Monday, December 7, 2009

Our whirlwind Bharat Darshan

Perhaps I woke up on the wrong side of the bed that day .... got my transfer order from Kanpur to the North Eastern corner of India ... where family accommodation was not available. I had only one weeks leave to drop sudha & shyam home in Kochi & get back ... all trains were overbooked .... there were no direct flights & the rates were sky high anyway. I was sitting in my Vista & leafing through the railway timetable when the road/rail map of the country slipped out .... "Why not drive down?" I thought.

The advantages of driving down were tremendous ... the very idea of travelling across the country was thrilling .... I'll get to put new car through a real test .... & the memories of the journey will keep me company during the period of separation from my family ..but the doubts were still weighing me down ..... one week was too little time perhaps to enjoy a 2800km trip & my son was just one year old .....hmmmm





When I made the proposition to Sudha, she gave an instant reply "If you are confident ... I am too ... & I am sure Shyam will enjoy it ..." So, the decision was made ... We charted the route took advice & made our plans ..... most folks were inclined towards discouraging us, out of concern ... I've always made instinctive decisions,stood by them & things have generally turned out ok .....

We set out on an early October morning .... & took the route - kanpur - khajuraho - bhopal - indore - mhow - nasik - mumbai(andheri) - pune (khadakwasla) - belgaum - hubli - jog falls - kollur (mookambika temple) - mangalore - kozhikode (bekal fort) - kochi ..... the km reading indicated a road distance of 3200km .. driving by day & resting by night, the journey was completed in six days ...... we visited some tourist spots ..... stopped to say hello to the near & dear en-route. The only rules followed were ... start early & never drive when tired.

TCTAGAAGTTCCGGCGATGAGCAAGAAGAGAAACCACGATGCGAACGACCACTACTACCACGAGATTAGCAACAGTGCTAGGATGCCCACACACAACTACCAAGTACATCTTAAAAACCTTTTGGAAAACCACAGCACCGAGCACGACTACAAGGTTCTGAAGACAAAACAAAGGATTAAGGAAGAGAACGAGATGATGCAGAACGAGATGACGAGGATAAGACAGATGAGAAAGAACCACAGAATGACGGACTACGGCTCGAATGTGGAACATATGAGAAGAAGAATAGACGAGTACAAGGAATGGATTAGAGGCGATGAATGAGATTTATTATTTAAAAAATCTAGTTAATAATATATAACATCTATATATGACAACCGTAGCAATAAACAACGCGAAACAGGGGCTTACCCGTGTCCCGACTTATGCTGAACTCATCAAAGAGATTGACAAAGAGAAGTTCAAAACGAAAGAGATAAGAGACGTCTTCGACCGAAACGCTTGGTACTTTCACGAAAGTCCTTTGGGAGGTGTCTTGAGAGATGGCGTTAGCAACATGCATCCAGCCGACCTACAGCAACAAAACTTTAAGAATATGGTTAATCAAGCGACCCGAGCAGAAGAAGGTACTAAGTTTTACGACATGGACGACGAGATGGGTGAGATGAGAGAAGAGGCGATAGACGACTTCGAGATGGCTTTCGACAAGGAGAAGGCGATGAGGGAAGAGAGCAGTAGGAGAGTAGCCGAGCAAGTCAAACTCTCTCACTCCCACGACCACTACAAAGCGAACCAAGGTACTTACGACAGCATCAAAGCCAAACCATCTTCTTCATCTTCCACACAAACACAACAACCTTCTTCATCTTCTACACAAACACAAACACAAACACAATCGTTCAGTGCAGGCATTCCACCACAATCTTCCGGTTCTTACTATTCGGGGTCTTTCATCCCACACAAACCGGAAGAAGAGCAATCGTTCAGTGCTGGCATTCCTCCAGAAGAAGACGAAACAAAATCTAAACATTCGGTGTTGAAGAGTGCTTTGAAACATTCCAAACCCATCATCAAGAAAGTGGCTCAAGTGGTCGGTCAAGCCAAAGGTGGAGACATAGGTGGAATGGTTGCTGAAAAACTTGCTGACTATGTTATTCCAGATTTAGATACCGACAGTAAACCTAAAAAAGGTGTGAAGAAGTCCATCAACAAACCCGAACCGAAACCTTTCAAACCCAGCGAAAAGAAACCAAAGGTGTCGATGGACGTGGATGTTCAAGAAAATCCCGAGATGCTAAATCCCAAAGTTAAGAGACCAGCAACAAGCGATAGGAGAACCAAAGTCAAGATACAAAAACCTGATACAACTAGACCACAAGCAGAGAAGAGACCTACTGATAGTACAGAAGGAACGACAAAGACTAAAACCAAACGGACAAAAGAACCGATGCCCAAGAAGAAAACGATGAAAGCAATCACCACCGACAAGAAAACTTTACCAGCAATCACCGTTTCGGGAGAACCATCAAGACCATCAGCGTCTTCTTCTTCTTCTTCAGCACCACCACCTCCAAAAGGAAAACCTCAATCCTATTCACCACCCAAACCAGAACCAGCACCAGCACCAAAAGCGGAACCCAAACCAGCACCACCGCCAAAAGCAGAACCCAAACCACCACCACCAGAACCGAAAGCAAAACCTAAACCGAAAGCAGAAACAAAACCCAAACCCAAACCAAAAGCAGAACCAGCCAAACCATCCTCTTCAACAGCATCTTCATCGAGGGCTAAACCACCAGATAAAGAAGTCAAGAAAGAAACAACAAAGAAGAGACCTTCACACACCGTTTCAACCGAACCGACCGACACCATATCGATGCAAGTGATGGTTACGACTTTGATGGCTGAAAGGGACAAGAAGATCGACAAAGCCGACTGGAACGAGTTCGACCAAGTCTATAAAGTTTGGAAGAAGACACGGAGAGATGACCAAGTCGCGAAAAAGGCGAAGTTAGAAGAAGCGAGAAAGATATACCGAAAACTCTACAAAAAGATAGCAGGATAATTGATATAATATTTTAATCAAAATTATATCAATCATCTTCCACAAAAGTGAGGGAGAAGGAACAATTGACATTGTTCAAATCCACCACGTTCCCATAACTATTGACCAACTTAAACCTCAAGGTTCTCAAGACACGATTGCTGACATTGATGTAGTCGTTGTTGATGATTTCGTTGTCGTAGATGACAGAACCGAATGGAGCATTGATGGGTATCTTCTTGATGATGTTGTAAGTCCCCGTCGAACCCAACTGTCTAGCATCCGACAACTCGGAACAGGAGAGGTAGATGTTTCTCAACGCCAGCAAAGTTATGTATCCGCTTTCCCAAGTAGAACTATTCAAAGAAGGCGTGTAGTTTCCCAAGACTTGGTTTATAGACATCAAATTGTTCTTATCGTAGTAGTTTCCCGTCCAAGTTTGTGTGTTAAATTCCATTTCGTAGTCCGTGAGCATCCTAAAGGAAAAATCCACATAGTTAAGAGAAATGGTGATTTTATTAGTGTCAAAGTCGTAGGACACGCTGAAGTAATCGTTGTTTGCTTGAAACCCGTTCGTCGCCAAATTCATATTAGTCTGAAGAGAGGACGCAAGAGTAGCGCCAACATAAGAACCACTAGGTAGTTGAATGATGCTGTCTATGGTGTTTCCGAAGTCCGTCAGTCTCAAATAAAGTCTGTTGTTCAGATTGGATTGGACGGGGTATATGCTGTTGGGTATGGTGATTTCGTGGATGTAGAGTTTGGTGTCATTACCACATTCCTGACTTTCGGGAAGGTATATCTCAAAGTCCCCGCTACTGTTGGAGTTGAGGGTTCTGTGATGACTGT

I 'll not bore you with a travelogue ... but will run through the trip. As we started off the roads in UP were terrible to say the least .... the Khajuraho temples were architectural marvels ,though visually embarrassing at times .... the road till Bhopal was ok & was dotted with some typical crowded towns of MP .... the early morning drive from Bhopal to Mhow was the first one on a decent road ... the rendezvous with some very dear people in Mhow was rejuvenating ...... one could perceive the gradual shift from the North-Indian to the Malwa/Maratha setting (the fresh makki-ki-roti & arhar dal from a dhaba on the MP-Maha border is worth a mention) ..... Shyam behaved miraculously decent for his age .... he particularly enjoyed a potty session in a farm in the midst of numerous "ambas" (cows) much to the annoyance of his mother ....... we spent the night at Nashik & drove to Mumbai early morning the next day ...... one whole day of relaxation in my uncle's house at Andheri rested us for the next half of the trip. The mumbai- pune highway was a revelation ..... spent some nostalgic hours in khadakwasla & got on to the bangalore expressway .... the satara- kohlapur - belgaum route was covered in a flash.... after a night stay at hubli I intended to move west to the konkan coast but missed the turn....... we took a diversion from the road at haveri & took the forest road via sirsi to the jog falls ..... the cup of tea at a small stall near sirsi for a rupee was best i've ever had ..... we proceeded along the jungle road to kollur ..... after the evening prayers at mookambika temple we reached Mangalore & took a break at my cousins place .... after entering kerala our first halt was at the Bekal fort in Kazarkode (which is known more now beause of the "Tuhi-re" song in the film "Bombay" than the exploits of Hyder ali & Tipu Sultan) ...... the final stretch from there to kochi seemed unending becaue of the anxety to hit home & the terrible traffic congestion on the mallu streets .... we reached home late evening on the sixth day..... & I flew back on the seventh.


As we traveled across states, the rapid changes in vegetation, dialects, food and above all attitudes were intriguing.... this was a whirlwind trip which afforded little time for liesure... however the experience left us with some fond memories to cherish .... I've got to thank the Lord for the guiding us home & my little one for cooperating ..... Shyam too turned out to be travel freak .... :)

Friday, November 20, 2009

Bundle Of Joy